The House Republican plan to repeal Obamacare, for all its shortcomings, achieves two fundamental GOP goals: it redistributes wealth back up to the 1%, and it block-grants Medicaid.
Jessie Drucker reports in "Wealthy Would Get Billions in Tax Cuts Under Obamacare Repeal Plan" that "Two of the biggest tax cuts in Republican proposals to repeal the Affordable Care Act would deliver roughly $157 billion over the coming decade to those with incomes of $1 million or more, according to a congressional analysis."
Thad Kouusser wrote in The Hill recently, "GOP's Medicaid block grant plan should trump other concerns" --
Medicaid block grants seem at first glance like an obscure debate for the few policy wonks who care about federal funding formulas. But the outcome of this particular fight in D.C. will reverberate across all 50 states for decades to come.
Shifting from “matching rates” to a block grant for Medicaid is not a new demand from the insurgent populist Trump, but the recycling of an idea that has been proposed by small-government advocates from Newt Gingrich to George W. Bush to Paul Ryan. In January, Kellyanne Conway made it clear that they will form a centerpiece of the Trump administration’s health care policy, and they have appeared in what Trump called on Twitter “Our wonderful new Healthcare Bill.”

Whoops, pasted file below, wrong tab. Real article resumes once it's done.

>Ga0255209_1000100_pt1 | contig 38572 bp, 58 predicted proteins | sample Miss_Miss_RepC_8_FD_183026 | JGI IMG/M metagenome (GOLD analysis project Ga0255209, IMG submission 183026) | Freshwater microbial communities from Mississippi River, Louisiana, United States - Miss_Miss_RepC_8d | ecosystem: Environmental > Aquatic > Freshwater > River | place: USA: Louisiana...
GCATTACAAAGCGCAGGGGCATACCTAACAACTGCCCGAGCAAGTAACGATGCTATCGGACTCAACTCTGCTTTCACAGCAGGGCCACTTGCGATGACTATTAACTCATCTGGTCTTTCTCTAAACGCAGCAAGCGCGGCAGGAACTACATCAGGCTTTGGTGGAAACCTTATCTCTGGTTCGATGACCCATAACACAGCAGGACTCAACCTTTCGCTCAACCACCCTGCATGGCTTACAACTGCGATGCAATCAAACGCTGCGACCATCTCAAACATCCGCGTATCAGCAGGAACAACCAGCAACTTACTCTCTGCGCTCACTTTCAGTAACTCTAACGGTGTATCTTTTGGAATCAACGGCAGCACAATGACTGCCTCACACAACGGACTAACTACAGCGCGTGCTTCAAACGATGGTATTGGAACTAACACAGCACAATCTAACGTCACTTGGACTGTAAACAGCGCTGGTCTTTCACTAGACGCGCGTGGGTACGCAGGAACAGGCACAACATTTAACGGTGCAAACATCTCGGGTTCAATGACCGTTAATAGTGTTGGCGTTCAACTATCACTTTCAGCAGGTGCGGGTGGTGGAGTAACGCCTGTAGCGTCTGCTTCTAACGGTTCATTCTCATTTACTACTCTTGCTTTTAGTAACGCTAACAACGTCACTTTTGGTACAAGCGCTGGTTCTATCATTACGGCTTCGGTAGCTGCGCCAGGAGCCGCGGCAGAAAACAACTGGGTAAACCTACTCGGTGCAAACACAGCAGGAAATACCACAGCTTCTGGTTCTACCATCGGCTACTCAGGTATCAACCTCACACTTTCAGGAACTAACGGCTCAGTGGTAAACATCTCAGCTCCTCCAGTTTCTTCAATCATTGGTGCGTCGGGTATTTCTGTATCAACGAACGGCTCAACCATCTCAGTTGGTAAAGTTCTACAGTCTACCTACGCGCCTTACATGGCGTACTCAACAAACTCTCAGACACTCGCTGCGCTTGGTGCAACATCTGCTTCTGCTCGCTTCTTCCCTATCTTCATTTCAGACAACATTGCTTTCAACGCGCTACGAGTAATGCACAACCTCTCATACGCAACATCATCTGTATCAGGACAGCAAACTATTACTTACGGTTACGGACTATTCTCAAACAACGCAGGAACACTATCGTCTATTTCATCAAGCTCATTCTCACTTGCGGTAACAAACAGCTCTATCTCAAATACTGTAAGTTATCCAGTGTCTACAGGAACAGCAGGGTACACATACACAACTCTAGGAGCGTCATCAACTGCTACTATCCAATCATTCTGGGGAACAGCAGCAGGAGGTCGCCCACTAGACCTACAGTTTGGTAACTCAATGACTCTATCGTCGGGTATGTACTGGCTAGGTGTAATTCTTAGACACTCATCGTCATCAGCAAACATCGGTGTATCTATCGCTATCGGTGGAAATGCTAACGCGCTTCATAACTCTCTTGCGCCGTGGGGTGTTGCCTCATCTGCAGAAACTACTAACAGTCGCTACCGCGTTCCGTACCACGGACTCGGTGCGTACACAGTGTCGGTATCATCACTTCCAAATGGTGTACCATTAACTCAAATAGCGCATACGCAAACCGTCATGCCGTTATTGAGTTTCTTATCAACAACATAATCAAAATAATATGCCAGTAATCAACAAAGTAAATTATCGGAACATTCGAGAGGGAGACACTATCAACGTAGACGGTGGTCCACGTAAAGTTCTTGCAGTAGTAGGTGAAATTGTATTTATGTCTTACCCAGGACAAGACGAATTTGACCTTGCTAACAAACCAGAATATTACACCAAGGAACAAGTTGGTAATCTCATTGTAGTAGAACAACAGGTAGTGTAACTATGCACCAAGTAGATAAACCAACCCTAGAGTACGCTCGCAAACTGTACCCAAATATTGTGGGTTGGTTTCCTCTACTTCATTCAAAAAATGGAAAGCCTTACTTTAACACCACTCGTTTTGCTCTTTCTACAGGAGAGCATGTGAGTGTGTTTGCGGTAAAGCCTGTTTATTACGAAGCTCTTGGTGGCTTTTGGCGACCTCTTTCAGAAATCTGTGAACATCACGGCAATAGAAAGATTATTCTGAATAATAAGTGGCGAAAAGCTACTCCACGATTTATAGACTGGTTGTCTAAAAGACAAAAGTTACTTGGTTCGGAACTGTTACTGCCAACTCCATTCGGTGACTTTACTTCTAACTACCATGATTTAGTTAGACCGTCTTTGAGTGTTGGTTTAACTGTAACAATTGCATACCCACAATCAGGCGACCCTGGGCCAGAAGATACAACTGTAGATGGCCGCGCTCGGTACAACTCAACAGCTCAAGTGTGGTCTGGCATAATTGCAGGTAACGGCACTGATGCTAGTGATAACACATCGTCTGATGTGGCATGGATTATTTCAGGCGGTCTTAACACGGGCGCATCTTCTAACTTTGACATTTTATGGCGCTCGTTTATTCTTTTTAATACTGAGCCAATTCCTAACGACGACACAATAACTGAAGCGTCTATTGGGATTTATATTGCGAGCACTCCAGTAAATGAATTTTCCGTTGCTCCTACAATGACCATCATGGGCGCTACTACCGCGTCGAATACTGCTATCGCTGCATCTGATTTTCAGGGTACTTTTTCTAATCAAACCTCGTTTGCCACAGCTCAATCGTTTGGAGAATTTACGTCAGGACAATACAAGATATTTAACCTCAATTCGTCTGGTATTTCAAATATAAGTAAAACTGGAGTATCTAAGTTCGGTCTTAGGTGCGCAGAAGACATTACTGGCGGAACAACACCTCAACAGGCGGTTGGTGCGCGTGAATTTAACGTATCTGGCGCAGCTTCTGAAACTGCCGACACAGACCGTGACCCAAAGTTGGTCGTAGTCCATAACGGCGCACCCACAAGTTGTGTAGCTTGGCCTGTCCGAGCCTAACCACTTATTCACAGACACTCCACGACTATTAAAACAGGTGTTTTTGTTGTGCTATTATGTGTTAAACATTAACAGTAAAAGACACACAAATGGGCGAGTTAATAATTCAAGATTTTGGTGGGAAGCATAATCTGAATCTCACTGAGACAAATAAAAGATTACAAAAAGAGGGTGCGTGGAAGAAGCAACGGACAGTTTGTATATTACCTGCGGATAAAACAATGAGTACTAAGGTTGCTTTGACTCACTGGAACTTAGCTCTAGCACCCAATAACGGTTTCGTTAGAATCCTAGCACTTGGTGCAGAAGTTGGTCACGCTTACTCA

Though they have garnered little attention in the campaign or even today, block grants would allow Trump to unwind the biggest gains that ObamaCare made for our most vulnerable citizens, radically reduce government investment in healthcare over time, force states to make even deeper cuts when the next recession comes along, but leave no political fingerprints.A lot is riding on the CBO scoring of the House bill. According to Kevin Quealy and Margo Sanger Katz in "The Five Big Numbers to Look For in the C.B.O. Report on Health Care Reform":
The Republican plan to replace the Affordable Care Act was released early last week, and it has already marched through consideration in two important committees. Yet members of Congress debated the policy details without essential information: The bill had not yet been “scored” by the Congressional Budget Office, a nonpartisan group of budget analysts and economists whose job is to forecast the bill’s consequences over the next decade or so.
That score is expected this week, and its estimates could make or break the Republicans’ plan. (The White House has pre-emptively cast doubt on the C.B.O. report.)We'll see how politicized the CBO is. The big number for political purposes will be the increase in the federal deficit over ten years. If it is large, it will be hard for the Tea Party wing of the GOP to back it.